For Chicory’s inaugural blog post, I want to answer a few foundational questions: What is a field guide, what is a taxonomic key, and why the heck would you use either one of them when Google exists? This was a topic near and dear to my heart when I started foraging for wild mushrooms going on 7 years ago, and I’ve honestly only become more interested over time. Broadly speaking, a field guide is a book with detailed entries, often illustrated, used to make a firm identification of a particular species, variety, or breed.
I found a cool plant. Why not just type its description into Google, or take a photo of it with an app like iNaturalist?
My answer is: You can! That’s a great idea, and it might get you where you need to go, or it might get you in the neighborhood. The trouble is, it also might lead you to see pictures of a look-alike plant which someone has tagged incorrectly, and make an incorrect identification. You should always look at your search results and ask, do I know what I’m looking for?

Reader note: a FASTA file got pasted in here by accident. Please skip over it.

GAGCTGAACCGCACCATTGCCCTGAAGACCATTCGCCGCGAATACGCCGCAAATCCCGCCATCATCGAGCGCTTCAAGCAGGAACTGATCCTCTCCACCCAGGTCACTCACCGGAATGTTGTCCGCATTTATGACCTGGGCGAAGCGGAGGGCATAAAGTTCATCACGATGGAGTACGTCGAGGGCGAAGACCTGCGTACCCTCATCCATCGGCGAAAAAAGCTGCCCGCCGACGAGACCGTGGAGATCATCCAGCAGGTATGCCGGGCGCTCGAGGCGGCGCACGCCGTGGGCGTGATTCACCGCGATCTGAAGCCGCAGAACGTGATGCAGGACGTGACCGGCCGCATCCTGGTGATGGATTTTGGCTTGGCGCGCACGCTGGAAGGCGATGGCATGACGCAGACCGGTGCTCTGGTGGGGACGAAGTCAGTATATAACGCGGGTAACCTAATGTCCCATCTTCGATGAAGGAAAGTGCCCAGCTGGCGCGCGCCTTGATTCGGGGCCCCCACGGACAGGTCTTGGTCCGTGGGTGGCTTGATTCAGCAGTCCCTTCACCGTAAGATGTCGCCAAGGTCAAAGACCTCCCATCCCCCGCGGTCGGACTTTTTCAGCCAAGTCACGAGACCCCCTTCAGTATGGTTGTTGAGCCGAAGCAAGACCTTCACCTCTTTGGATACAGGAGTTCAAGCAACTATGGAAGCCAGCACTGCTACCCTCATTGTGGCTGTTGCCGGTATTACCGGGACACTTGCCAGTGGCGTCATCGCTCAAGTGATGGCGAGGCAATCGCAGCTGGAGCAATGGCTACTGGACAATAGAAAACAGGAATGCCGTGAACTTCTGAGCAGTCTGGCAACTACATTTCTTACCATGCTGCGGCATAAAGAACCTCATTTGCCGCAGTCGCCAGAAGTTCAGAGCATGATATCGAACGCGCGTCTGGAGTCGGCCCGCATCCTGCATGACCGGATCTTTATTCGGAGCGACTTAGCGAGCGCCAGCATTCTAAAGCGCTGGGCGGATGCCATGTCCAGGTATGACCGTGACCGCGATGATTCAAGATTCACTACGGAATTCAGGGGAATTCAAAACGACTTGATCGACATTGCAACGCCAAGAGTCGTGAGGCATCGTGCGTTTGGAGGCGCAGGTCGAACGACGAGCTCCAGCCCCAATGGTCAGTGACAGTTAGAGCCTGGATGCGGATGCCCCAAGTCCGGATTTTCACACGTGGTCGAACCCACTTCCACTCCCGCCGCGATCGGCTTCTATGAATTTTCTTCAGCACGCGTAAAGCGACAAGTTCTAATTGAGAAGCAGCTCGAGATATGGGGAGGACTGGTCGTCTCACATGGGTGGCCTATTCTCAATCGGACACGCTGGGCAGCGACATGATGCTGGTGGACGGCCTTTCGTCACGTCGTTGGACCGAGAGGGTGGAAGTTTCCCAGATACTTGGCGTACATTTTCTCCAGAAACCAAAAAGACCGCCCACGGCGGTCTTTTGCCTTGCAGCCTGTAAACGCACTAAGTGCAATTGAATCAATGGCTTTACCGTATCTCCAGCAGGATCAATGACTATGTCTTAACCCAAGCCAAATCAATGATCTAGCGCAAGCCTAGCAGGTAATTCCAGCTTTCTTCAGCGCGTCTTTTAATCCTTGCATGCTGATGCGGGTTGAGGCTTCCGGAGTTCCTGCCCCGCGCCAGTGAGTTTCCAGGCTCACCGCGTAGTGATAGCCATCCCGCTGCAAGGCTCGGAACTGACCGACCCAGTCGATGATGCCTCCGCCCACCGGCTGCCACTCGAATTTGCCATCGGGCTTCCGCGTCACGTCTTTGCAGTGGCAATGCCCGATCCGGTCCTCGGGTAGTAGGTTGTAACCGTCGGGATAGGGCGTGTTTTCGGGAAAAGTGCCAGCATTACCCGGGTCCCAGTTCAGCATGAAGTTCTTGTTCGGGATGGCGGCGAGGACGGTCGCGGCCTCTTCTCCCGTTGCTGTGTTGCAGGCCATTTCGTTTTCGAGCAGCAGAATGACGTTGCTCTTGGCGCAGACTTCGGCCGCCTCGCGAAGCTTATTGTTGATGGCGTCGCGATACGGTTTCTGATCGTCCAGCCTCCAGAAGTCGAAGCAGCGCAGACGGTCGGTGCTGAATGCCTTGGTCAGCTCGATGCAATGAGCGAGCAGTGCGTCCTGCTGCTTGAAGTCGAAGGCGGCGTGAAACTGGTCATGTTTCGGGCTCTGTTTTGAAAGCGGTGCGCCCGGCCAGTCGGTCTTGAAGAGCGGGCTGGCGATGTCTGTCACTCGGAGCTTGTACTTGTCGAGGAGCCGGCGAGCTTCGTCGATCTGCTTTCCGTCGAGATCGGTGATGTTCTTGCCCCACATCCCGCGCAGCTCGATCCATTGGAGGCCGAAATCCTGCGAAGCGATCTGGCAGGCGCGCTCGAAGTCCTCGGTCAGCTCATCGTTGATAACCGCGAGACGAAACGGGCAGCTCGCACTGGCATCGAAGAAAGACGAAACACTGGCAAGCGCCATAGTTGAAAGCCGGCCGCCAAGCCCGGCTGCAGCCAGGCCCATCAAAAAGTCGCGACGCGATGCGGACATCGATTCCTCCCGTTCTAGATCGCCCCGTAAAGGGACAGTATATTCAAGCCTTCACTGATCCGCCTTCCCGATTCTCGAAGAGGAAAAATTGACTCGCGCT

The example I often use when thinking about identification is this: Imagine you grew up having no idea what a cucumber was. Never saw pictures, never ate it, maybe never heard the name. Then one day you see a cucumber hanging on a vine and you want to ID it, so you google what you see, and a mix of photos of cucumbers and zucchini come up. Are you able to tell the difference? For those of us who grew up seeing, touching, and smelling both cucumber and zucchini, the differences seem obvious and instinctual, but in fact they can be very subtle. The texture of the skin, the stem and how it attaches, the scent, the color of the flesh and the size and density of the seeds when you slice into it--you know what to look for.
This is the main reason to have a variety of field guides and learn how to use them: They teach you morphology! Morphology is similar to anatomy, but it deals with the external rather than internal structures of an organism. While some basic animal, plant, and fungi anatomy is taught in the average high school biology class, you’re unlikely to learn detailed morphology unless you take specialized courses in university or take an avid interest in identification as a pastime.